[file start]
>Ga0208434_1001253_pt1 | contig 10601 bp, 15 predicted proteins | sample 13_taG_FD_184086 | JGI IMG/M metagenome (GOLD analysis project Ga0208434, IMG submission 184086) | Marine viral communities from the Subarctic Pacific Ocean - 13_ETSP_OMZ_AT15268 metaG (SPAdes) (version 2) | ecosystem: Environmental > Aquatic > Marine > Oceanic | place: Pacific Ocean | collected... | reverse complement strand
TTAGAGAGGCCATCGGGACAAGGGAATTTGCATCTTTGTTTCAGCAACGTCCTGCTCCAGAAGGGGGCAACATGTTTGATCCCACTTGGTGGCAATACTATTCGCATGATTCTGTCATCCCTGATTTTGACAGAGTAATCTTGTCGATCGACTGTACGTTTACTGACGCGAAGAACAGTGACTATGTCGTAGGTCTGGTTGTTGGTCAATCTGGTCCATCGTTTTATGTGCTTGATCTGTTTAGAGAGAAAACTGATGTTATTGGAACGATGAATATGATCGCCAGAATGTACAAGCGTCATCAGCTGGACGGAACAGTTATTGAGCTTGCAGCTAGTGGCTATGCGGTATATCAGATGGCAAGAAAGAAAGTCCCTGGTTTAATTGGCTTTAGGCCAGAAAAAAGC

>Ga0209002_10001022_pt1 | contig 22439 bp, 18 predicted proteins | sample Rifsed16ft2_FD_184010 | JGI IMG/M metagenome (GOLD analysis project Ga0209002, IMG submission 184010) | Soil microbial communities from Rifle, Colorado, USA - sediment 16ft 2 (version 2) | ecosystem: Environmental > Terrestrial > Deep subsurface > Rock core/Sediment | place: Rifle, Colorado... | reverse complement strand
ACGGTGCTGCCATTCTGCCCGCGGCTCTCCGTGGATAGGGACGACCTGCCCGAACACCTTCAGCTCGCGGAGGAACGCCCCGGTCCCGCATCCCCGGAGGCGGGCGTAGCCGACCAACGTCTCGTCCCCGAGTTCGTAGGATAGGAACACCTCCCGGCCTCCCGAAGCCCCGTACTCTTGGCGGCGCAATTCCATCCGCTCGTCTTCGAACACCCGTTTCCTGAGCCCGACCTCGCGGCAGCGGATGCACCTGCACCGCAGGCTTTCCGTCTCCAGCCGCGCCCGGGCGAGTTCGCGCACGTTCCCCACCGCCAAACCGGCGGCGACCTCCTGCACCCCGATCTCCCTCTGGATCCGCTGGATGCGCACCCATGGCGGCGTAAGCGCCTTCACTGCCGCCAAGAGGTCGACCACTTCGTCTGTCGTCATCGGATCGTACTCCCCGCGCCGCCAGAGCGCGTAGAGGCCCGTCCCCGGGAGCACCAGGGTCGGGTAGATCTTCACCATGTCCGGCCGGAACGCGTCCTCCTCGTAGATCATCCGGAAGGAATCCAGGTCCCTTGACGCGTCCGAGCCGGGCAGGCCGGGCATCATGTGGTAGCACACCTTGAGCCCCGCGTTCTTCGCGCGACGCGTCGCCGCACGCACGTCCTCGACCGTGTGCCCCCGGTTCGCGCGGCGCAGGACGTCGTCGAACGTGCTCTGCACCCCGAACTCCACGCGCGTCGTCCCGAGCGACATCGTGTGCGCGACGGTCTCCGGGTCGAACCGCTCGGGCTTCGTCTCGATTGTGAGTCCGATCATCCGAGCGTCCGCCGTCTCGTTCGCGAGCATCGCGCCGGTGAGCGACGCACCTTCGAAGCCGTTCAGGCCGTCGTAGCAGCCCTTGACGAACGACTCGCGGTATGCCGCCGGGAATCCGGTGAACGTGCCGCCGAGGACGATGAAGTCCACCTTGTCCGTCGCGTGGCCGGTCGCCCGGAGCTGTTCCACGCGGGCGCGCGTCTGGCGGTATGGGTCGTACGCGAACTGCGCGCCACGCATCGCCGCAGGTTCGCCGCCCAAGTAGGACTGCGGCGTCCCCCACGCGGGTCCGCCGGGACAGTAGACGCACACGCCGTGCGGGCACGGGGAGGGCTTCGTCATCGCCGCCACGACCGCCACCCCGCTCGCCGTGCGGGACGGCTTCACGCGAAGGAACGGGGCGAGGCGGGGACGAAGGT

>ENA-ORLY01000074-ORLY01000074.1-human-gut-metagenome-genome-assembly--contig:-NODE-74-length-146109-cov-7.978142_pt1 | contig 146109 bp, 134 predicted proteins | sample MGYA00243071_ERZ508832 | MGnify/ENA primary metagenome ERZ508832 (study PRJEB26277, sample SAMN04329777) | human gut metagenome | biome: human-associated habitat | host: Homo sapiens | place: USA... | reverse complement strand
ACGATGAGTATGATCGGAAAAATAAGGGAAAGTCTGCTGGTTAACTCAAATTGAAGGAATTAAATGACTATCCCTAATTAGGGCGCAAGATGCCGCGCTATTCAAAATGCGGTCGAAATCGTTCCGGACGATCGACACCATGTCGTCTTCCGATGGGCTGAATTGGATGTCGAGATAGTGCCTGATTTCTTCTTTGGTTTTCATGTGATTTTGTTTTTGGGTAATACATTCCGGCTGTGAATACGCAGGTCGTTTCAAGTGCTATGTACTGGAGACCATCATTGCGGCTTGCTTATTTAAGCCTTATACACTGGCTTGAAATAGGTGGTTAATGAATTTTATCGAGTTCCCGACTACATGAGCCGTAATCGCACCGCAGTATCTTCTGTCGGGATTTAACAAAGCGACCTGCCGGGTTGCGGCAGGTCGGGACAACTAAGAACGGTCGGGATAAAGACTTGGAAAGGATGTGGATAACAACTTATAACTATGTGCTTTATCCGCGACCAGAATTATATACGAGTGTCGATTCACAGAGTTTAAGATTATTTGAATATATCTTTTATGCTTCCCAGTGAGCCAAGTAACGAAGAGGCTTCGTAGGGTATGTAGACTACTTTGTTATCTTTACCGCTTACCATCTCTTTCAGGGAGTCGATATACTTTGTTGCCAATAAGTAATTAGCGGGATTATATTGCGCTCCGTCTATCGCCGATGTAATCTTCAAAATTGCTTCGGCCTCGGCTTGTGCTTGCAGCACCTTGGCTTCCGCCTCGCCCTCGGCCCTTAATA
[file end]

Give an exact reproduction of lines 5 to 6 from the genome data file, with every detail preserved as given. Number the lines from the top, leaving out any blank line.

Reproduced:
>ENA-ORLY01000074-ORLY01000074.1-human-gut-metagenome-genome-assembly--contig:-NODE-74-length-146109-cov-7.978142_pt1 | contig 146109 bp, 134 predicted proteins | sample MGYA00243071_ERZ508832 | MGnify/ENA primary metagenome ERZ508832 (study PRJEB26277, sample SAMN04329777) | human gut metagenome | biome: human-associated habitat | host: Homo sapiens | place: USA... | reverse complement strand
ACGATGAGTATGATCGGAAAAATAAGGGAAAGTCTGCTGGTTAACTCAAATTGAAGGAATTAAATGACTATCCCTAATTAGGGCGCAAGATGCCGCGCTATTCAAAATGCGGTCGAAATCGTTCCGGACGATCGACACCATGTCGTCTTCCGATGGGCTGAATTGGATGTCGAGATAGTGCCTGATTTCTTCTTTGGTTTTCATGTGATTTTGTTTTTGGGTAATACATTCCGGCTGTGAATACGCAGGTCGTTTCAAGTGCTATGTACTGGAGACCATCATTGCGGCTTGCTTATTTAAGCCTTATACACTGGCTTGAAATAGGTGGTTAATGAATTTTATCGAGTTCCCGACTACATGAGCCGTAATCGCACCGCAGTATCTTCTGTCGGGATTTAACAAAGCGACCTGCCGGGTTGCGGCAGGTCGGGACAACTAAGAACGGTCGGGATAAAGACTTGGAAAGGATGTGGATAACAACTTATAACTATGTGCTTTATCCGCGACCAGAATTATATACGAGTGTCGATTCACAGAGTTTAAGATTATTTGAATATATCTTTTATGCTTCCCAGTGAGCCAAGTAACGAAGAGGCTTCGTAGGGTATGTAGACTACTTTGTTATCTTTACCGCTTACCATCTCTTTCAGGGAGTCGATATACTTTGTTGCCAATAAGTAATTAGCGGGATTATATTGCGCTCCGTCTATCGCCGATGTAATCTTCAAAATTGCTTCGGCCTCGGCTTGTGCTTGCAGCACCTTGGCTTCCGCCTCGCCCTCGGCCCTTAATA